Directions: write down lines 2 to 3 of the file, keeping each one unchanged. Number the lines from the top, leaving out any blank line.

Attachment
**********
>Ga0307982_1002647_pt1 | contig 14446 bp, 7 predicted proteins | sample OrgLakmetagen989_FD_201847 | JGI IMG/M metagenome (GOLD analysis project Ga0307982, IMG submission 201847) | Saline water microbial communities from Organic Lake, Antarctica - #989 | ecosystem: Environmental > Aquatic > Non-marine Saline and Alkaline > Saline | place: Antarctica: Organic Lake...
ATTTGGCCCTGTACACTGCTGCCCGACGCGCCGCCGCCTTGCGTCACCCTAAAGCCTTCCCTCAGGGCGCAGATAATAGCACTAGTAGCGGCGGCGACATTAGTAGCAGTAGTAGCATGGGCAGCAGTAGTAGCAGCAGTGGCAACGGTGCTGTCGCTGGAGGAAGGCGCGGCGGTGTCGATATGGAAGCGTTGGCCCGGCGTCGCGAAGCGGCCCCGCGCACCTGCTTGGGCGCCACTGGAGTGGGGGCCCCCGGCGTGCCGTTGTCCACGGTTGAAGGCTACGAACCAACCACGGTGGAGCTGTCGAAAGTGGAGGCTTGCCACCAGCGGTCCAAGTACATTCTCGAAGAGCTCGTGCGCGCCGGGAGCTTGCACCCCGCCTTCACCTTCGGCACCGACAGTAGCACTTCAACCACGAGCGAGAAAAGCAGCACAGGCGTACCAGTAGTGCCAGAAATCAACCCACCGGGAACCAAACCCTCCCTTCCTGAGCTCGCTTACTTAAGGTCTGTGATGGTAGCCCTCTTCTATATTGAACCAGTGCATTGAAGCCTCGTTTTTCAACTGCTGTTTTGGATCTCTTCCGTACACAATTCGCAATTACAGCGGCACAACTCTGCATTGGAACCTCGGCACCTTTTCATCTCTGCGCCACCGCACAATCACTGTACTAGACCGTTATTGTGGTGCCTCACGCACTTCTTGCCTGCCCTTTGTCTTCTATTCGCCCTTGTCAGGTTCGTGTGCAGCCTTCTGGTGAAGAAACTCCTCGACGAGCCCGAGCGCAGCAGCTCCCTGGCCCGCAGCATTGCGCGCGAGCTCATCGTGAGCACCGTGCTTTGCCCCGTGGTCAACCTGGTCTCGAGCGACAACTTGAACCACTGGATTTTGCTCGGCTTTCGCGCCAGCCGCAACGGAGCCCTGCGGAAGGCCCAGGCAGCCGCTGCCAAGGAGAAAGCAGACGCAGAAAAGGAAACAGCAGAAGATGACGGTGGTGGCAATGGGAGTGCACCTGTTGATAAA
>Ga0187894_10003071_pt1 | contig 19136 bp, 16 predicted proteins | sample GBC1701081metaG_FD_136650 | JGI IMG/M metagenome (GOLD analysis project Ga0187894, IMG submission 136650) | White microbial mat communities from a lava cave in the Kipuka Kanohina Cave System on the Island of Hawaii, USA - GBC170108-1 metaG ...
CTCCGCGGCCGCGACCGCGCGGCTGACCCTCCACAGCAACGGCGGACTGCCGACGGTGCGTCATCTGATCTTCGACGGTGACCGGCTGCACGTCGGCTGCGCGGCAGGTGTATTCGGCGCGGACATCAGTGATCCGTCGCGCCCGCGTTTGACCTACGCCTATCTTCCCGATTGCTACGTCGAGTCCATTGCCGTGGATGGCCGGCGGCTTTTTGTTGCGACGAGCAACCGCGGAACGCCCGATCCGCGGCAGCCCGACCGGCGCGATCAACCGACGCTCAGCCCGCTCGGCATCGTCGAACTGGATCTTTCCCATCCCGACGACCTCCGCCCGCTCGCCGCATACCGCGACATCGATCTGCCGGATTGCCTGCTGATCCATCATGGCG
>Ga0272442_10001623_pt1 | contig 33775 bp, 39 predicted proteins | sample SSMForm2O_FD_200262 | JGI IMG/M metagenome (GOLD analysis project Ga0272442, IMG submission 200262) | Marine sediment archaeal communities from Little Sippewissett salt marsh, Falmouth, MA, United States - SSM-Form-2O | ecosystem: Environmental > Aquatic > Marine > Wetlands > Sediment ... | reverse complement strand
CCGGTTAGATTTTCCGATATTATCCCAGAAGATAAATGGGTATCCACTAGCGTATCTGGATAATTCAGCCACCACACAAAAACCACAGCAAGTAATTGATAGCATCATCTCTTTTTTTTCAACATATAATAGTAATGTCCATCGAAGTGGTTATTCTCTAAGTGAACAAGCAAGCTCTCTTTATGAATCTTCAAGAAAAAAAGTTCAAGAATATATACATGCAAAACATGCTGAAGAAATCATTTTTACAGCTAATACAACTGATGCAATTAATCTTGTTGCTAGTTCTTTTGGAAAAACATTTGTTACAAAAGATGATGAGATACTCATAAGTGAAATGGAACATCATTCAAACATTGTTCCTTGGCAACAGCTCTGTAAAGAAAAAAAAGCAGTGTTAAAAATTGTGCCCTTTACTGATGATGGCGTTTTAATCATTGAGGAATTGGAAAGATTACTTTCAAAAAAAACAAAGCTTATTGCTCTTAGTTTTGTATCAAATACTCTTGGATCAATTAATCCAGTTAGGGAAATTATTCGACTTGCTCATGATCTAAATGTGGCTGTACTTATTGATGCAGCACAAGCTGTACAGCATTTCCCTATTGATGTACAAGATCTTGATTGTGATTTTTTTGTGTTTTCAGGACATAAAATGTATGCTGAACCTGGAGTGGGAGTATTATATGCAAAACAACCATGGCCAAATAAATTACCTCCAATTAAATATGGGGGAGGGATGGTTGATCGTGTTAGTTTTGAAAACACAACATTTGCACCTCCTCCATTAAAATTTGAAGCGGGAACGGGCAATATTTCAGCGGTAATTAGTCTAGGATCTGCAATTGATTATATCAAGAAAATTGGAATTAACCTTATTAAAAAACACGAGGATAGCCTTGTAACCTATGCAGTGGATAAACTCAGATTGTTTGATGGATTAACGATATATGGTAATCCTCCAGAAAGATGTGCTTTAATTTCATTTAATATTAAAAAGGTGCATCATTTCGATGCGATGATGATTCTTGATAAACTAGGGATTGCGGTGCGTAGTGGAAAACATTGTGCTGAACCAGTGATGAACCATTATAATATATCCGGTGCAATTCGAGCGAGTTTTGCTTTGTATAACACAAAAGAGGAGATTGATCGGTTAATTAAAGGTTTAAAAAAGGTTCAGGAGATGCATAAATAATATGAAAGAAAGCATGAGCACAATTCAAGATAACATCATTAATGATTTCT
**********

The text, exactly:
ATTTGGCCCTGTACACTGCTGCCCGACGCGCCGCCGCCTTGCGTCACCCTAAAGCCTTCCCTCAGGGCGCAGATAATAGCACTAGTAGCGGCGGCGACATTAGTAGCAGTAGTAGCATGGGCAGCAGTAGTAGCAGCAGTGGCAACGGTGCTGTCGCTGGAGGAAGGCGCGGCGGTGTCGATATGGAAGCGTTGGCCCGGCGTCGCGAAGCGGCCCCGCGCACCTGCTTGGGCGCCACTGGAGTGGGGGCCCCCGGCGTGCCGTTGTCCACGGTTGAAGGCTACGAACCAACCACGGTGGAGCTGTCGAAAGTGGAGGCTTGCCACCAGCGGTCCAAGTACATTCTCGAAGAGCTCGTGCGCGCCGGGAGCTTGCACCCCGCCTTCACCTTCGGCACCGACAGTAGCACTTCAACCACGAGCGAGAAAAGCAGCACAGGCGTACCAGTAGTGCCAGAAATCAACCCACCGGGAACCAAACCCTCCCTTCCTGAGCTCGCTTACTTAAGGTCTGTGATGGTAGCCCTCTTCTATATTGAACCAGTGCATTGAAGCCTCGTTTTTCAACTGCTGTTTTGGATCTCTTCCGTACACAATTCGCAATTACAGCGGCACAACTCTGCATTGGAACCTCGGCACCTTTTCATCTCTGCGCCACCGCACAATCACTGTACTAGACCGTTATTGTGGTGCCTCACGCACTTCTTGCCTGCCCTTTGTCTTCTATTCGCCCTTGTCAGGTTCGTGTGCAGCCTTCTGGTGAAGAAACTCCTCGACGAGCCCGAGCGCAGCAGCTCCCTGGCCCGCAGCATTGCGCGCGAGCTCATCGTGAGCACCGTGCTTTGCCCCGTGGTCAACCTGGTCTCGAGCGACAACTTGAACCACTGGATTTTGCTCGGCTTTCGCGCCAGCCGCAACGGAGCCCTGCGGAAGGCCCAGGCAGCCGCTGCCAAGGAGAAAGCAGACGCAGAAAAGGAAACAGCAGAAGATGACGGTGGTGGCAATGGGAGTGCACCTGTTGATAAA
>Ga0187894_10003071_pt1 | contig 19136 bp, 16 predicted proteins | sample GBC1701081metaG_FD_136650 | JGI IMG/M metagenome (GOLD analysis project Ga0187894, IMG submission 136650) | White microbial mat communities from a lava cave in the Kipuka Kanohina Cave System on the Island of Hawaii, USA - GBC170108-1 metaG ...